As the eldest of three, I'm delighted to hype a robust new Norwegian study (explained very well here in the New York Times) showing pretty conclusively that the I.Q.'s of oldest siblings are, on average, three points higher than their younger siblings. I've been telling Mom and Dad this for years -- but they won't listen!
In all seriousness, the study is profoundly important for one big reason. It's not because this huge population study (241,310 people) reveals anything about particular individual families (in our family, the youngest is the smartest). And it's not because it helps us understand how birth order might affect intelligence. Rather, it's simply because it's definitive scholarship helps chip away at the myth that we are all born with a certain intelligence. Intelligence, like all complex behavioral traits, clearly has strong genetic influences, but is ultimately a process, not a thing; like personality, it's a consequence of millions of tiny influential events from the realms of nutrition, parenting, play, sibling relationships, schooling, media exposure, and random happenings. The process starts at conception and never stops.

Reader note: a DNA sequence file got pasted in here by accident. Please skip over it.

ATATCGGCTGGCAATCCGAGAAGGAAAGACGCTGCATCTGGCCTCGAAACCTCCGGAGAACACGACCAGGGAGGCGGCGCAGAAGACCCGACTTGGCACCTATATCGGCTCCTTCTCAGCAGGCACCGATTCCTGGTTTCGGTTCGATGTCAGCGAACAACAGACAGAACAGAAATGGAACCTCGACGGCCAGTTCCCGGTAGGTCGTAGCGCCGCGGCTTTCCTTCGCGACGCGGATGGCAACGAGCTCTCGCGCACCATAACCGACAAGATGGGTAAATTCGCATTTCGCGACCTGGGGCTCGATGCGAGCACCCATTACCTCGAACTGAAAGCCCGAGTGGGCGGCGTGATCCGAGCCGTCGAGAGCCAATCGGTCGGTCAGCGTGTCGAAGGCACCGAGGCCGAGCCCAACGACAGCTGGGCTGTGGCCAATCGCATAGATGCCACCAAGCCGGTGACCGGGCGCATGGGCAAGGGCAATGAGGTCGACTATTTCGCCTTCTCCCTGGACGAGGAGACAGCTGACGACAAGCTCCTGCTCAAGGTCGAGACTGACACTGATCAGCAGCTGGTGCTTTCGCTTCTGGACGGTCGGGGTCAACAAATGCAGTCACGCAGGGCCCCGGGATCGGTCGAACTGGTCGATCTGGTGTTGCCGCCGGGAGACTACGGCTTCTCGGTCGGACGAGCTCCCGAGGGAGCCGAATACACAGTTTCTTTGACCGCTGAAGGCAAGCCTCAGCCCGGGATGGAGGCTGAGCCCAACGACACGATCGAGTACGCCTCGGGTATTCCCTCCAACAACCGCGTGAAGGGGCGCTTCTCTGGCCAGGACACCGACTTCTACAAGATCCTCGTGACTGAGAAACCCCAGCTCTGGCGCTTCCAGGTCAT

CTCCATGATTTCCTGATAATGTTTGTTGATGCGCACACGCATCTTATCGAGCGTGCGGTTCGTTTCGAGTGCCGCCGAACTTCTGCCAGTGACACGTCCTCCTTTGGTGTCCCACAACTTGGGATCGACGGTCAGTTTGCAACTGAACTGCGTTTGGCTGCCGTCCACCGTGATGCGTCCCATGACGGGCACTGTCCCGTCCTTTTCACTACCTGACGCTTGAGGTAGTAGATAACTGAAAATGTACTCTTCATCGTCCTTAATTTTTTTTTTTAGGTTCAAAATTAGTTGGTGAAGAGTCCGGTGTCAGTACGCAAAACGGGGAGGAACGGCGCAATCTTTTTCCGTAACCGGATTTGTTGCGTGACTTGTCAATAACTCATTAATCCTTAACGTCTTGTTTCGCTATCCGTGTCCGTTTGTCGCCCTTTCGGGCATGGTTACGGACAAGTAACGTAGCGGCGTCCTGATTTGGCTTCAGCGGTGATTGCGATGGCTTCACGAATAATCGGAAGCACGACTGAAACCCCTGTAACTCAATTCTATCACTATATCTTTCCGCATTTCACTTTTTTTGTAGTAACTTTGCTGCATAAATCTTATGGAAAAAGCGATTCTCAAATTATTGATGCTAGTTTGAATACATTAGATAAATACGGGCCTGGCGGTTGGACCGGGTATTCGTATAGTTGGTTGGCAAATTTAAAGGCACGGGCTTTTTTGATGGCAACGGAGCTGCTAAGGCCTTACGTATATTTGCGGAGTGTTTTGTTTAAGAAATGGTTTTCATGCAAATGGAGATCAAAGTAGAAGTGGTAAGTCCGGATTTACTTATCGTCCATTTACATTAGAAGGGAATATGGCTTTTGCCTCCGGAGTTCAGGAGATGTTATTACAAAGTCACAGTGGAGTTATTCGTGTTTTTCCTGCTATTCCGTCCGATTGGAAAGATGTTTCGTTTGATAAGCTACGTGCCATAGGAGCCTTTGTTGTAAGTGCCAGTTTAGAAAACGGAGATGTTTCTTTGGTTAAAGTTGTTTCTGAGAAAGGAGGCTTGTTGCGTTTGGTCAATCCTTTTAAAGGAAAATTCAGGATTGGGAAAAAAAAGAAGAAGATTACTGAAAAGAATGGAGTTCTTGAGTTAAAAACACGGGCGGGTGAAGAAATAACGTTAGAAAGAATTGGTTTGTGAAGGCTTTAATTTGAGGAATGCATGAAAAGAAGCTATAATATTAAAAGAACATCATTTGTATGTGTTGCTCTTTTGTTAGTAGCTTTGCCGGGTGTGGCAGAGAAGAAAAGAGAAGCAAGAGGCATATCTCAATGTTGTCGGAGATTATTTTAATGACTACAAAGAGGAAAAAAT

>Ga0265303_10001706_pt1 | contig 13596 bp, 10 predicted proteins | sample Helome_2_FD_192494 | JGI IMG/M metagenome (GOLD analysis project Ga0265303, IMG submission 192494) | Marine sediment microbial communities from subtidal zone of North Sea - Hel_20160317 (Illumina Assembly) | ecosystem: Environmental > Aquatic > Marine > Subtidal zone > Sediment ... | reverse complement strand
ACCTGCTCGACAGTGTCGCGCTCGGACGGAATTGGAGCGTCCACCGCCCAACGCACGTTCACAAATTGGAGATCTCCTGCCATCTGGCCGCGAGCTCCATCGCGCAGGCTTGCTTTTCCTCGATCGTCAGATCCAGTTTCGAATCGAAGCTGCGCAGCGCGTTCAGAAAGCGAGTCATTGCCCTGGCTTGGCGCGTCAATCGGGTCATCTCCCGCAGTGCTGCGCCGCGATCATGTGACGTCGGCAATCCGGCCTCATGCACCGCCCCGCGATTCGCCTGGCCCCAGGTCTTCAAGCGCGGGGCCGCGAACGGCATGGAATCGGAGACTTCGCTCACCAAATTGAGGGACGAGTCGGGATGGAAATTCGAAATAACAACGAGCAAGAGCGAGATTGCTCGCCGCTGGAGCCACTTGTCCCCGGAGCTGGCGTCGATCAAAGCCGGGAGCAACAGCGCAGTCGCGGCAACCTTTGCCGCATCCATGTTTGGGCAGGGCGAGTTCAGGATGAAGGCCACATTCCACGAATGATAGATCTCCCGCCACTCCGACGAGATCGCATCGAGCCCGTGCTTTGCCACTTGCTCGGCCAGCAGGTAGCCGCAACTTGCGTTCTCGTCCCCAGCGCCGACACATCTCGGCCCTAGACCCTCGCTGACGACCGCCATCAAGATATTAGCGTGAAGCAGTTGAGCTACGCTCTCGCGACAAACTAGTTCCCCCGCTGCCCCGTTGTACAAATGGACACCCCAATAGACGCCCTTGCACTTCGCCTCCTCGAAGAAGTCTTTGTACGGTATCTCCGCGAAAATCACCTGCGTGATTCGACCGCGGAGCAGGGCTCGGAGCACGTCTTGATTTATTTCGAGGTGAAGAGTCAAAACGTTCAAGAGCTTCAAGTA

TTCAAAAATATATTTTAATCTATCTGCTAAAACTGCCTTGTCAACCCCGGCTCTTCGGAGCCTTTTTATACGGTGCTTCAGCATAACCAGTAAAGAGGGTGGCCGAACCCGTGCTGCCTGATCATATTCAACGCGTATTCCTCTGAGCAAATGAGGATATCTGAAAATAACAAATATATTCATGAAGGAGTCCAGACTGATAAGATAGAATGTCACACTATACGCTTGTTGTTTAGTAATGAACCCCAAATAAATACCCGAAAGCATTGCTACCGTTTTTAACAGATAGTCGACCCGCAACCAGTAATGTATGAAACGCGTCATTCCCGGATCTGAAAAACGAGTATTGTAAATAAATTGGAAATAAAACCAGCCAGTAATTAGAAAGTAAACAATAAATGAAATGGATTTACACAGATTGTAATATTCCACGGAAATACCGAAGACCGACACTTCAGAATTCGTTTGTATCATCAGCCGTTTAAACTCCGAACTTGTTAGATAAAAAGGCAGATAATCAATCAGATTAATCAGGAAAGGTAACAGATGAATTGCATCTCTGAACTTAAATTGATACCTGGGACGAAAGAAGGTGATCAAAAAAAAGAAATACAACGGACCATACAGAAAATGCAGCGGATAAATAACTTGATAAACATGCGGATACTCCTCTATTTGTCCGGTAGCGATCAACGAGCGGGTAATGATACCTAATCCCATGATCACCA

(This is my first post in while -- I'm still in the middle of wrestling with some of the actual content in the book, but hope to return soon to more regular posts.)